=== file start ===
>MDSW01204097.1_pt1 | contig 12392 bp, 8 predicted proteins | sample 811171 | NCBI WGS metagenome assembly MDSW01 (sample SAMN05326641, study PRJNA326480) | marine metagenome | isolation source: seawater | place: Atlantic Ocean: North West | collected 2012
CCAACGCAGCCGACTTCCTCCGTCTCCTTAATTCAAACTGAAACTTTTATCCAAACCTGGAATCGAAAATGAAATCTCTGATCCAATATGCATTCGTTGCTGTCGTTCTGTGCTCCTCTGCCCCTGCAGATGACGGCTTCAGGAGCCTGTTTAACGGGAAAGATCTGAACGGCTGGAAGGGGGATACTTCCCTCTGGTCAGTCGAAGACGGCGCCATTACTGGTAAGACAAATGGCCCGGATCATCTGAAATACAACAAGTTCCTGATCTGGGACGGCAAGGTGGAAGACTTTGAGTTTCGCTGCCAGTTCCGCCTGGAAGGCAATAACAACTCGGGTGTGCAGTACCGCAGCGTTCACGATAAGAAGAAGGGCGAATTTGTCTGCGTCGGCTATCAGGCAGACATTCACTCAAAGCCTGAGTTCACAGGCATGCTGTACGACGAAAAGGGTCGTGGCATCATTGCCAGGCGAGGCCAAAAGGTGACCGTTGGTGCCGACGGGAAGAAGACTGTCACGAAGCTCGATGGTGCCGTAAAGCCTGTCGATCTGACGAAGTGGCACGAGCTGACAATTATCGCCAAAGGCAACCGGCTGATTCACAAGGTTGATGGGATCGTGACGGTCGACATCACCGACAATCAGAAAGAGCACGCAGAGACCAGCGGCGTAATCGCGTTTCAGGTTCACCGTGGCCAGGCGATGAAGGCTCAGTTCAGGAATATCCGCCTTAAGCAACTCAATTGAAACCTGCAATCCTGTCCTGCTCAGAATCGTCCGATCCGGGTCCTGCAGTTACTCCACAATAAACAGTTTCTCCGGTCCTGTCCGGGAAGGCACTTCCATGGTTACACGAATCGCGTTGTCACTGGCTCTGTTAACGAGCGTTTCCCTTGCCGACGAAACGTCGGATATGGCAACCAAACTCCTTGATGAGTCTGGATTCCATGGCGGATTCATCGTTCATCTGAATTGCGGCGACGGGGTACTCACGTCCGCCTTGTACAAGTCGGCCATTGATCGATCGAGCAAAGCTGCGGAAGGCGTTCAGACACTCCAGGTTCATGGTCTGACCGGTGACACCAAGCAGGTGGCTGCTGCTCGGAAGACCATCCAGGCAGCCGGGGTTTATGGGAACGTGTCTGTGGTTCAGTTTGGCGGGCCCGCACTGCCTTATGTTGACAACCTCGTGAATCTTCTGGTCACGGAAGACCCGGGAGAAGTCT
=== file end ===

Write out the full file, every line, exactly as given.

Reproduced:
>MDSW01204097.1_pt1 | contig 12392 bp, 8 predicted proteins | sample 811171 | NCBI WGS metagenome assembly MDSW01 (sample SAMN05326641, study PRJNA326480) | marine metagenome | isolation source: seawater | place: Atlantic Ocean: North West | collected 2012
CCAACGCAGCCGACTTCCTCCGTCTCCTTAATTCAAACTGAAACTTTTATCCAAACCTGGAATCGAAAATGAAATCTCTGATCCAATATGCATTCGTTGCTGTCGTTCTGTGCTCCTCTGCCCCTGCAGATGACGGCTTCAGGAGCCTGTTTAACGGGAAAGATCTGAACGGCTGGAAGGGGGATACTTCCCTCTGGTCAGTCGAAGACGGCGCCATTACTGGTAAGACAAATGGCCCGGATCATCTGAAATACAACAAGTTCCTGATCTGGGACGGCAAGGTGGAAGACTTTGAGTTTCGCTGCCAGTTCCGCCTGGAAGGCAATAACAACTCGGGTGTGCAGTACCGCAGCGTTCACGATAAGAAGAAGGGCGAATTTGTCTGCGTCGGCTATCAGGCAGACATTCACTCAAAGCCTGAGTTCACAGGCATGCTGTACGACGAAAAGGGTCGTGGCATCATTGCCAGGCGAGGCCAAAAGGTGACCGTTGGTGCCGACGGGAAGAAGACTGTCACGAAGCTCGATGGTGCCGTAAAGCCTGTCGATCTGACGAAGTGGCACGAGCTGACAATTATCGCCAAAGGCAACCGGCTGATTCACAAGGTTGATGGGATCGTGACGGTCGACATCACCGACAATCAGAAAGAGCACGCAGAGACCAGCGGCGTAATCGCGTTTCAGGTTCACCGTGGCCAGGCGATGAAGGCTCAGTTCAGGAATATCCGCCTTAAGCAACTCAATTGAAACCTGCAATCCTGTCCTGCTCAGAATCGTCCGATCCGGGTCCTGCAGTTACTCCACAATAAACAGTTTCTCCGGTCCTGTCCGGGAAGGCACTTCCATGGTTACACGAATCGCGTTGTCACTGGCTCTGTTAACGAGCGTTTCCCTTGCCGACGAAACGTCGGATATGGCAACCAAACTCCTTGATGAGTCTGGATTCCATGGCGGATTCATCGTTCATCTGAATTGCGGCGACGGGGTACTCACGTCCGCCTTGTACAAGTCGGCCATTGATCGATCGAGCAAAGCTGCGGAAGGCGTTCAGACACTCCAGGTTCATGGTCTGACCGGTGACACCAAGCAGGTGGCTGCTGCTCGGAAGACCATCCAGGCAGCCGGGGTTTATGGGAACGTGTCTGTGGTTCAGTTTGGCGGGCCCGCACTGCCTTATGTTGACAACCTCGTGAATCTTCTGGTCACGGAAGACCCGGGAGAAGTCT